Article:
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    I think PBL450's views are common here. Buying used carbon is a risk that many here won't take. Does carbon crack easily? If it was a simple yes or no answer, then either no one would be buying used carbon or everyone would. So the answer is, it depends. Take a stem and crank down on the bolts too much and a CF steerer will crack using a simple hex wrench. CF wheels are designed to take the stresses of tensioned spokes; if there is a crack, either it was a manufacturing defect, the wheel builder messed up somewhere, or they were ridden hard--really hard.

    And in that lies the problem. Was the bike abused? Was it crashed? Regardless of how the bike is presented, the greatest risk is the unknown. Yes, you have to be going into the deal hoping for the best, but you would be foolish not to expect the worst. If the bike fits and you get years of reliable enjoyment out of it then great! If something fails and you feel like you're been shystered, well, take it as a lesson in life.

    Counter with $1800. Caveat emptor.
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    Quote Originally Posted by jetdog9 View Post
    $1400-$1900 can get you a lot of new bike, way past entry level, if you keep your eyes open for sales. Honestly you should be able to find a 105/Ultegra mix in that price range, in some cases full on Ultegra although probably on an alloy frame.

    But if that alloy frame is say a CAAD12 or Allez, you are not really missing out on the whole carbon thing...
    I've seen Cannondale CAAD12 for $1500. I believe it was a 2016 model. Is that a better deal? The biggest problem here is I haven't had a bike since I was 14 and it was a Kmart huffy for $120. When it comes to the ins-and-outs of this stuff, I'm completely lost. I've been looking daily for 2 months and I still hardly know what's going on. I thought the one I posted was a good deal, and to an extent still do. It seems like everyone is saying to avoid it because it's CF and COULD BE cracked. If it's not, it seems like it's a good deal. I can go pay $1500 for a 2016 model that retailed at $2000 at a LBS. Or buy a bike that retailed for $3500 in 2014 with $1500 in upgrades for $1900. From a value standpoint, that looked good to me, but like I said, I'm a novice.

    The bike shops in Detroit aren't the best either. They're all custom made shops and repair shops. Couple Trek stores, but they were all selling new models that we're discounted.

  17. #42
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    Quote Originally Posted by Piconner View Post
    I've seen Cannondale CAAD12 for $1500. I believe it was a 2016 model. Is that a better deal? The biggest problem here is I haven't had a bike since I was 14 and it was a Kmart huffy for $120. When it comes to the ins-and-outs of this stuff, I'm completely lost. I've been looking daily for 2 months and I still hardly know what's going on. I thought the one I posted was a good deal, and to an extent still do. It seems like everyone is saying to avoid it because it's CF and COULD BE cracked. If it's not, it seems like it's a good deal. I can go pay $1500 for a 2016 model that retailed at $2000 at a LBS. Or buy a bike that retailed for $3500 in 2014 with $1500 in upgrades for $1900. From a value standpoint, that looked good to me, but like I said, I'm a novice.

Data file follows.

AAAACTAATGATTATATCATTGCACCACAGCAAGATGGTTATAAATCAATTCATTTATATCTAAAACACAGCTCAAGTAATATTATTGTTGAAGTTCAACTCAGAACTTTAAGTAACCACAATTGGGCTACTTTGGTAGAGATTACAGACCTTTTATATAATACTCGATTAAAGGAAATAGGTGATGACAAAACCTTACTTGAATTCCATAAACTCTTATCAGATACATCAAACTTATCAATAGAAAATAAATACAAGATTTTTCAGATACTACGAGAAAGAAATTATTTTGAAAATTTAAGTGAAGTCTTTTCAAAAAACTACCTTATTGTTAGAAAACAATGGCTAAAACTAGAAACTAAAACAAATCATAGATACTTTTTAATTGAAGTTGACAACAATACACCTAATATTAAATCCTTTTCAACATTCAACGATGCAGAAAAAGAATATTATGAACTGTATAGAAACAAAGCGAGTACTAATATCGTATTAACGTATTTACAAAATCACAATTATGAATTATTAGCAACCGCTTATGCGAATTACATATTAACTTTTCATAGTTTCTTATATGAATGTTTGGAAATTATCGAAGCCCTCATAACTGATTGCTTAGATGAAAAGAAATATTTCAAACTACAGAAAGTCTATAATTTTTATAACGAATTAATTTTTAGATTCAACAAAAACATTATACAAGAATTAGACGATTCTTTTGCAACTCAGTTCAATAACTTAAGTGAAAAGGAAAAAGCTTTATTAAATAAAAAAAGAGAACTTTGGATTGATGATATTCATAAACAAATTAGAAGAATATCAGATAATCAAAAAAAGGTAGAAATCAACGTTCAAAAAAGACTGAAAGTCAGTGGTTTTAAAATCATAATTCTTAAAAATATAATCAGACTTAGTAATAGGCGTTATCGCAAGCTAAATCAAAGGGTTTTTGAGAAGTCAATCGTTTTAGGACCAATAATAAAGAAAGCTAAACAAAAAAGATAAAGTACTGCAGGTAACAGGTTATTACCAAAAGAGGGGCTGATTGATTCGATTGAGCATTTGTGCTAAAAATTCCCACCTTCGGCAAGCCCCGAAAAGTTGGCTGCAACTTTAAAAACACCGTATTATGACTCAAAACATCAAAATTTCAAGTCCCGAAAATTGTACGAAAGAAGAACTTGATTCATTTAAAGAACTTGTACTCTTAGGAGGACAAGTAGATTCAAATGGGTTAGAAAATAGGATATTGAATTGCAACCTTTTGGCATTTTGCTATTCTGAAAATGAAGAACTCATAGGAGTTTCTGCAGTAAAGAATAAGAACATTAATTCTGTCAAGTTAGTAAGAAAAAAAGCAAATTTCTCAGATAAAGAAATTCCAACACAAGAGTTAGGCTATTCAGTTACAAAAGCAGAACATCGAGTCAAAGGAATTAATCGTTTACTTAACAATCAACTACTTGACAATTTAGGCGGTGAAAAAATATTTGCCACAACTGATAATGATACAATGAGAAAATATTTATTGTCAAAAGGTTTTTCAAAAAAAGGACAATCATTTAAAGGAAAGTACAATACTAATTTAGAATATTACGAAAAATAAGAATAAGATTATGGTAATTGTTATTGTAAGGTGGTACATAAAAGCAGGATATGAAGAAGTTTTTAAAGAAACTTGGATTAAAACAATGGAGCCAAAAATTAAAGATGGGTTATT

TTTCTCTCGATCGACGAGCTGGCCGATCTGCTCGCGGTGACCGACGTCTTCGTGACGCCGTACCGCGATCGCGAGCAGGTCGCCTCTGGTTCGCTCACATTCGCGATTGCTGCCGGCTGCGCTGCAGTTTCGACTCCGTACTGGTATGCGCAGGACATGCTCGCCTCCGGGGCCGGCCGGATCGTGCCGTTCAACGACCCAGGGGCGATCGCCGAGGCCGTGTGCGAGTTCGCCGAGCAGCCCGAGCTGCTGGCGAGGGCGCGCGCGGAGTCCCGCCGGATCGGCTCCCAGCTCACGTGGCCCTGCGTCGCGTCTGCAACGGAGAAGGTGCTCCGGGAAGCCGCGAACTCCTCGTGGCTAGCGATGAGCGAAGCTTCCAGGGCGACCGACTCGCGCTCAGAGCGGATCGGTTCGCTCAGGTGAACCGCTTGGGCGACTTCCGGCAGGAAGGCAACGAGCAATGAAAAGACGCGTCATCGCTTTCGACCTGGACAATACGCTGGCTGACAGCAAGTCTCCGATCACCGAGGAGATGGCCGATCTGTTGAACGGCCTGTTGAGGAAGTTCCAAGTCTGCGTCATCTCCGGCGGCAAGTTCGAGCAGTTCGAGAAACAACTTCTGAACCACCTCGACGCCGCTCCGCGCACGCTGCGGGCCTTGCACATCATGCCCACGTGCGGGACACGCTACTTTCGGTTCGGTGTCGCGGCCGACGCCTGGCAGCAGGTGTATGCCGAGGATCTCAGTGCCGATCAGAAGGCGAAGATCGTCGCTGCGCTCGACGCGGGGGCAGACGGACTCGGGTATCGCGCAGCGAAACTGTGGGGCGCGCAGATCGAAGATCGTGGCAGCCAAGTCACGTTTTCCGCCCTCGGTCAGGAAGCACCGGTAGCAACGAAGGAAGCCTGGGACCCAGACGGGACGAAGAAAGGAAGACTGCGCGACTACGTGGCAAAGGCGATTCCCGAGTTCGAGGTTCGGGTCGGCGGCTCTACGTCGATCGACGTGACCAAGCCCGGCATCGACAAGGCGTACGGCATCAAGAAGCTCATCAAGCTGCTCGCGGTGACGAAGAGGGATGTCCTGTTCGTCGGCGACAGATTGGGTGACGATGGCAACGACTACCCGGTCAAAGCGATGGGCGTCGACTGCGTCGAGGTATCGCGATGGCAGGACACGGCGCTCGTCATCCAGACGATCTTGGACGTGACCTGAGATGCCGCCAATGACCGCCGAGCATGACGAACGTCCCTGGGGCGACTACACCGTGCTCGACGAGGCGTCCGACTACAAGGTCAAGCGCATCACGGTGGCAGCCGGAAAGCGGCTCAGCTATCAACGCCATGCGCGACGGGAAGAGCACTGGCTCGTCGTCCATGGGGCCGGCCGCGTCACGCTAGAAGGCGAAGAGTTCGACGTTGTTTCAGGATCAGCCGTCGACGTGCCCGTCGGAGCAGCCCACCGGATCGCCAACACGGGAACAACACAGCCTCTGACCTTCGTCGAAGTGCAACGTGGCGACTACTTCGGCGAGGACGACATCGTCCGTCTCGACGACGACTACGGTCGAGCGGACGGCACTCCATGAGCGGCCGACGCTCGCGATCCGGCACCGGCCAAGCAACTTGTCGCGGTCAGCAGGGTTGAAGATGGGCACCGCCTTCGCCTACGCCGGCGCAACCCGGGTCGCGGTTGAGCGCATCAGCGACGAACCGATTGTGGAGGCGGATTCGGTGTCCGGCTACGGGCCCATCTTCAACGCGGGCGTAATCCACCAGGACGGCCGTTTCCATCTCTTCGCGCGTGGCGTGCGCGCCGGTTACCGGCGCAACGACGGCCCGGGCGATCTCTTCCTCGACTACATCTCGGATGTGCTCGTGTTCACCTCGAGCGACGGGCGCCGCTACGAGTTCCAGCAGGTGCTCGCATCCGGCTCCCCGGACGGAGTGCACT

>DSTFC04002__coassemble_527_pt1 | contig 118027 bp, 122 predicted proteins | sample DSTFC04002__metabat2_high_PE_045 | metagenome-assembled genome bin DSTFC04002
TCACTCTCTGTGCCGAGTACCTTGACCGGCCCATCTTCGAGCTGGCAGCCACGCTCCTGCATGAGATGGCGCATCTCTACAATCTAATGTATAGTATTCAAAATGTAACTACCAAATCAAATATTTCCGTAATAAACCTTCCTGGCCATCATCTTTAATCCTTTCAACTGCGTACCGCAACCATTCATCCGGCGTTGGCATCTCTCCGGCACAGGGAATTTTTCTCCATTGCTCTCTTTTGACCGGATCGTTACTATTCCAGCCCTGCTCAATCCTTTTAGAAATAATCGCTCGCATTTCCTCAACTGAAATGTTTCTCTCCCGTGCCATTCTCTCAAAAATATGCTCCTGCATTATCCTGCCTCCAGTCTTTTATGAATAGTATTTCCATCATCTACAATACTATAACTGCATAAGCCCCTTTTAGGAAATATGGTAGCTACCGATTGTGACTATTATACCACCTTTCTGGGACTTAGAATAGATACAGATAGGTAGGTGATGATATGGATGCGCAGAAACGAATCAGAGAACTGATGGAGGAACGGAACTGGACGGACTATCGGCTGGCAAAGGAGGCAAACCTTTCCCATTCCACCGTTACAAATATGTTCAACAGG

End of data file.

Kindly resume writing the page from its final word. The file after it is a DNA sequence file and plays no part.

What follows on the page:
The bike shops in Detroit aren't the best either. They're all custom made shops and repair shops. Couple Trek stores, but they were all selling new models that we're discounted.
    This, to me, describes someone who should be buying new from a LBS. You admit you're lost on the topic of bikes/ components - so I'm assuming fitting yourself is out.

    Why not visit some shops, ride a few bikes in your price range, and pick the best bike (hopefully) at the best shop - one that offers a decent fitting for the price of the bike purchase. If that means broadening the search beyond Detroit, IMO it would be an investment versus settling for new/ used within a certain proximity.

    As to "value", there's different ways of looking at that. If you get a used bike that is your size, but not fitted to you, will you ever be *really* comfortable riding it? Then, how important will those upgraded components/ wheelsets be.

    And when buying used CF, there's the risk factor. No warranty and expensive to repair. So if you're set on buying used, my suggestion is to stay with alu/ steel frames.

  18. #43
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    Quote Originally Posted by PJ352 View Post
    This, to me, describes someone who should be buying new from a LBS. You admit you're lost on the topic of bikes/ components - so I'm assuming fitting yourself is out.

    Why not visit some shops, ride a few bikes in your price range, and pick the best bike (hopefully) at the best shop - one that offers a decent fitting for the price of the bike purchase. If that means broadening the search beyond Detroit, IMO it would be an investment versus settling for new/ used within a certain proximity.